The signing of a new state opioid addiction law could come today, and while progress has been made in this battle, this law could make a dramatic difference.
The law, a compromise between Governor Baker and the Legislature, addresses both prevention and treatment in confronting a problem of epidemic proportions in Massachusetts, killing an estimated four people a day. No corner of the state, including Berkshire County, has been immune, and no demographic group has been unaffected.
Among its provisions, the bill will impose a seven-day limit on initial opioid prescriptions and allow individuals to receive a lesser amount of painkillers than listed on a prescription. This will make it less likely that users will become addicted and then resort to heroin use when their prescriptions run out of their legal drugs become too expensive, as heroin, unhappily, is cheap and readily accessible.
Medical professionals will be required to undergo training in substance abuse. Out of a well-intentioned effort to reduce pain levels in patients, the medical community contributed to overuse of painkillers, which it was addressing before this law was crafted.
The law also features a protocol treatment for people who seek voluntary treatment for their addiction. It will be covered by health insurance, so people won't have to add financial worries to their addiction worries, and the focus will be on help not punishment. The law enforcement community in the Berkshires and in the state are focused on the dealers who profit from the misery of others and are helping addicts who want to kick their habit.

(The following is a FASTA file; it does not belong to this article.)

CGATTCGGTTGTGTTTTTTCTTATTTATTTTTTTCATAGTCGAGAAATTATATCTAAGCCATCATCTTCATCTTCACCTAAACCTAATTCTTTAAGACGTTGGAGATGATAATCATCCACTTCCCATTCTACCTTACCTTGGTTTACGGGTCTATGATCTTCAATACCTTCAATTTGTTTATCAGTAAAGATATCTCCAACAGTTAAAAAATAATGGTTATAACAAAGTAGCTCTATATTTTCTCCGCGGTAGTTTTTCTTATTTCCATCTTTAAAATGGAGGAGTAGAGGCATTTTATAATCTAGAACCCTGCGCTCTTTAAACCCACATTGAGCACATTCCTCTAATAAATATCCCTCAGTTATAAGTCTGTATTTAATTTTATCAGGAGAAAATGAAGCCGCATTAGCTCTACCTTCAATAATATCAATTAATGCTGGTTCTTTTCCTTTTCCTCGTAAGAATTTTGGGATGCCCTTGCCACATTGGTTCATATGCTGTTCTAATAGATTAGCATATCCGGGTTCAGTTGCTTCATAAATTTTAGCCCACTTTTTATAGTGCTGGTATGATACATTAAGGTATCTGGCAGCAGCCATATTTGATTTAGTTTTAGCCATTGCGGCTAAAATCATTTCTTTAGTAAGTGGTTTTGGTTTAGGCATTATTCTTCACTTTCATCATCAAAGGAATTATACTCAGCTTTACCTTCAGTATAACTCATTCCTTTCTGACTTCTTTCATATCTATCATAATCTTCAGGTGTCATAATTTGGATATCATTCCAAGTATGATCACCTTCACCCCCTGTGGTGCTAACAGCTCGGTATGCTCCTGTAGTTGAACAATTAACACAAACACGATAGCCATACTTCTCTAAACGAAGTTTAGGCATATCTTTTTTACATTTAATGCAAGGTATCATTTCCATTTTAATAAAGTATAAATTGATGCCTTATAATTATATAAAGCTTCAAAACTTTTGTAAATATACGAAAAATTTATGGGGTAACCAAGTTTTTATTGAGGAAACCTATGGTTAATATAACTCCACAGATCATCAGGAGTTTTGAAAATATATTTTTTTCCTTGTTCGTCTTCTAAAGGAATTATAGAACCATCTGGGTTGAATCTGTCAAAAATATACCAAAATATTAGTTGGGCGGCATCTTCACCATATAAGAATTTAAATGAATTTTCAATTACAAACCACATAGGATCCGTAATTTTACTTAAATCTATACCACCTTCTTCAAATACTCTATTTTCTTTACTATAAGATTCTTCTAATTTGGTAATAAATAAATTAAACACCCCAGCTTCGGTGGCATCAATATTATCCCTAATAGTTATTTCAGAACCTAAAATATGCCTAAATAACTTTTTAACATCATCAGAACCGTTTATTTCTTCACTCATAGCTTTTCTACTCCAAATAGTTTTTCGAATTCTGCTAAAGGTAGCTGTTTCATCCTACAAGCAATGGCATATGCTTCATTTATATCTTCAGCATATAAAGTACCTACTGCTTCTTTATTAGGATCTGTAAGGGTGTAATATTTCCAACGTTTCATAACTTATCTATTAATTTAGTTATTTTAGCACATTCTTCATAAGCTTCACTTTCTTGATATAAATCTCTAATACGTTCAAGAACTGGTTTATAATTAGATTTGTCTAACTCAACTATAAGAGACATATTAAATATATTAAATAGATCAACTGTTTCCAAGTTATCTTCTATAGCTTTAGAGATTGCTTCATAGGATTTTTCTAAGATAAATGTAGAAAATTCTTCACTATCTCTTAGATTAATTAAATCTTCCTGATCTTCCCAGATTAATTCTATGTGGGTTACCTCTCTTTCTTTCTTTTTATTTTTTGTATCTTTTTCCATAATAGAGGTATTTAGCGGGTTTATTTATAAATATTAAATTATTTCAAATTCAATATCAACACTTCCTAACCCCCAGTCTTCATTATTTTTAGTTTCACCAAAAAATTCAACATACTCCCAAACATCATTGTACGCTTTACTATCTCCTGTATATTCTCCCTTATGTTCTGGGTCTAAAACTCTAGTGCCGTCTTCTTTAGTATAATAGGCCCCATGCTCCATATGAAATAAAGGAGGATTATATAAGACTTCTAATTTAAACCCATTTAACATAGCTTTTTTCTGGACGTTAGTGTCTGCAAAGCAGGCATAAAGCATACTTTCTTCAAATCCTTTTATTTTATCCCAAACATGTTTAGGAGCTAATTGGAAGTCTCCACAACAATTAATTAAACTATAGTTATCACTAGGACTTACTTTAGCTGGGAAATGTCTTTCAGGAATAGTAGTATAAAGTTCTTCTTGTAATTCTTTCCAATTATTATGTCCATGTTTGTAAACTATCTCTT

On Friday, the Obama administration announced through the Department of Health and Human Services that it would provide additional funding for the New England states to confront their heroin epidemic. Remarkably, the US Senate managed to put aside its differences last week to pass a bill that among other provisions, finances recovery programs and creates drug treatment programs that are an alternative to prisons.
Governor Baker, who has made the opioid epidemic a priority, told The Eagle last December that he hoped passage of the law would slow the growth of addictions and deaths in the months following passage. That is a realistic goal. Reversing the tide will take more time but with communities, the state and Washington working together, it can happen.